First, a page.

How to deadhead plants – the easy way to boost your garden flowers

July 9th, 2022 Posted In: Gardening know how

To deadhead plants, you simply cut off dead or dying flowers.

Deadheading is one of the easiest, yet most effective, gardening techniques. It’s also the best way of ensuring that your garden is full of blooms for as long as possible.

But there are a few things you need to know.

Deadhead flowers to keep plants blooming for longer

This stunning border at Borde Hill Gardens in Sussex is full of plants that will flower for longer if they are deadheaded frequently. That includes campanula, anthemis, roses and hardy geraniums.

Why do you deadhead plants?

When flowers die, the plant uses its energy to turn the dead flower into a seed head.

If you remove that dead flower, then the plant will concentrate its energy on producing the next flower. If it’s a repeat flowering plant, such as cosmos, most roses and dahlias, then you will get more flowers in a few weeks time.

Some plants, such as tulips, irises and peonies, don’t flower again the same year. But cutting off the dead flower means the plant will focus its energies on making the new flowers for next year. So you should get a better display next year.

It also makes the border look tidier.

When you deadhead plants, they put more energy into creating flowers

When you deadhead plants, they put energy into creating more flowers.

Do all flowers need to be deadheaded?

Firstly, you don’t need to deadhead every plant in your garden.

If you want the hips, berries or seed heads for winter interest, don’t deadhead plants.  I would never take off hydrangea flowers, for example, because in winter, their flowers usually dry on the plant. This creates beautiful sculptural shapes. And the old flower heads also protect the buds beneath from frost (a bit!). So leave hydrangea flowers until early spring, then remove them to make way for the new flowers.

Eryngiums, asters, echinacea, veronicastrum, sedum (now called hylotelephium), teasels, heleniums, verbena bonariensis and echinops also make good seedheads in winter. So don’t deadhead them if you want them for winter interest.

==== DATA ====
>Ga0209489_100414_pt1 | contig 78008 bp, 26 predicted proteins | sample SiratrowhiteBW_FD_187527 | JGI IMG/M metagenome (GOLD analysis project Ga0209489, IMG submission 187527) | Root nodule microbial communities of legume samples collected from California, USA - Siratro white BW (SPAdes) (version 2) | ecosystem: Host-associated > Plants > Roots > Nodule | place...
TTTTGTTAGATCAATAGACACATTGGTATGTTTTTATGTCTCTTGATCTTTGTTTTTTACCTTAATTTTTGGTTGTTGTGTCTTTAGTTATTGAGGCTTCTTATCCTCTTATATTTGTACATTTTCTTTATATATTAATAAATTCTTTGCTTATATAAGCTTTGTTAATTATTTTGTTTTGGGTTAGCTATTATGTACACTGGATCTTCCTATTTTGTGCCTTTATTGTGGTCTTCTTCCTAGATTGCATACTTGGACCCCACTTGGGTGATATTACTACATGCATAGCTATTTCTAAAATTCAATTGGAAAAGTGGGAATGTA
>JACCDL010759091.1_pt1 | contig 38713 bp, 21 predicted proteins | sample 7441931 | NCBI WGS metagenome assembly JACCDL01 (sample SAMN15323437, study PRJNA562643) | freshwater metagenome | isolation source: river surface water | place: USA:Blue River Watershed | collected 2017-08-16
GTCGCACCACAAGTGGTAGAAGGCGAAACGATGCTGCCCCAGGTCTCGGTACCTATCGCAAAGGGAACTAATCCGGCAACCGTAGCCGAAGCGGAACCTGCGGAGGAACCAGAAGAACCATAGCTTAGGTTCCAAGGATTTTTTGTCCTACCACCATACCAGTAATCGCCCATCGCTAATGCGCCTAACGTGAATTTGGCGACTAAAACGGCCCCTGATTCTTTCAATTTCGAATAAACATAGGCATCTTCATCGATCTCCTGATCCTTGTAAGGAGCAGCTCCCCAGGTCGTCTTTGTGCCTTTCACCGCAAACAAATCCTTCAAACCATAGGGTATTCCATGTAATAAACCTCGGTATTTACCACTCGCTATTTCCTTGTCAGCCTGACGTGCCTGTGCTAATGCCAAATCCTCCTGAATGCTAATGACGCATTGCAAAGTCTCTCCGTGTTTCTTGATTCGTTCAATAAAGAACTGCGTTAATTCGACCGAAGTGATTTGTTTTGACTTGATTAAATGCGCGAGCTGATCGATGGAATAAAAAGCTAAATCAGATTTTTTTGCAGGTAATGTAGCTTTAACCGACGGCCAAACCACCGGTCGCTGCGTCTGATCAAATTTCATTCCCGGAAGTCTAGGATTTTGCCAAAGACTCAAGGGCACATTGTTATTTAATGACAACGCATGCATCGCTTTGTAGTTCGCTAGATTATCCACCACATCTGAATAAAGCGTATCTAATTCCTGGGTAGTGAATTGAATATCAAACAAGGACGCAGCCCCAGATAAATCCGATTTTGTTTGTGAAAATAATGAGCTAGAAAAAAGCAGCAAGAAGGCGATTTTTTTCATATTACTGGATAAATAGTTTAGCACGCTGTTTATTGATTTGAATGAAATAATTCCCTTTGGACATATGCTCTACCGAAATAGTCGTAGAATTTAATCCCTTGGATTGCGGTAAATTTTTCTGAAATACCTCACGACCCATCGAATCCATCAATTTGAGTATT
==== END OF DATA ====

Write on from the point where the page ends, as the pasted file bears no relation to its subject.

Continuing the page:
Verbena bonariensis in winter frost

Verbena bonariensis seed heads look good in frost. And the birds eat the seeds in winter. So don’t deadhead plants you want as seedheads for winter interest.

Plants with good hips and berries include Rosa glauca, dog roses, pyracantha, gaultheria procumbens, callicarpa (beautyberry), holly and more. So don’t deadhead those either.

Don't deadhead all roses

This is Rosa glauca. It’s not a repeat flowering rose and has good hips for winter. Check whether a rose has good hips when buying it.

And don’t deadhead any plants that you want to self-seed. I leave my allium heads in the border, for example. First they make lovely sculptural shapes. Then they collapse and self seed and I get more alliums. There are 25 top self seeding plants here.

Which plants do you need to deadhead?

The main purpose of deadheading plants is to give you more flowers later in the year. So you need to deadhead any repeat flowering plants. That includes many roses, dahlias, cosmos, penstemons, nepeta, astrantia and anthemis.

Best plants to deadhead

Sometimes it’s just the terminology that is different. You’ll probably be advised to ‘cut back’ salvias and hardy geraniums rather than ‘deadhead’ them. In mid-summer, some salvias get taller with just a couple of flowers at their tips. Chop them back by about a third to a half at this point, and they should flower again fully in about six weeks time.

When a clump of hardy geraniums has flowered, you can clip it back hard with shears. You can take it almost to the ground. It should come back with more flowers later in the year.

Sometimes you clip a plant back after it’s flowered to keep its shape under control. This is really pruning rather than deadheading, but it is still taking off the old flowers so that the plant can focus on new growth. So you don’t ‘deadhead’ lavender, but you should cut it back after it has flowered. I always cut my lavender back really hard. (See absolutely the best way to prune English lavender.)

You don’t absolutely have to deadhead bulbs, such as tulips and daffodils. You should get a few more flowers next year if you do, but it’s not always practical.

How do you properly deadhead plants?

You’re often advised to pinch off the dead flower with your finger and thumb. This works well if you have sharp fingernails, but I find that sometimes the stem of the plant tears off too, so it isn’t a clean snap.

Follow the advice of Frances Moskovits in How to Make A Herbaceous Border Look Amazing and use snippers (or even scissors). You’ll be able to snip the flower head off quickly and cleanly.

It’s also easier to reach into a crowded border with a pair of snippers or scissors. You can deadhead plants that you can’t reach with your hand.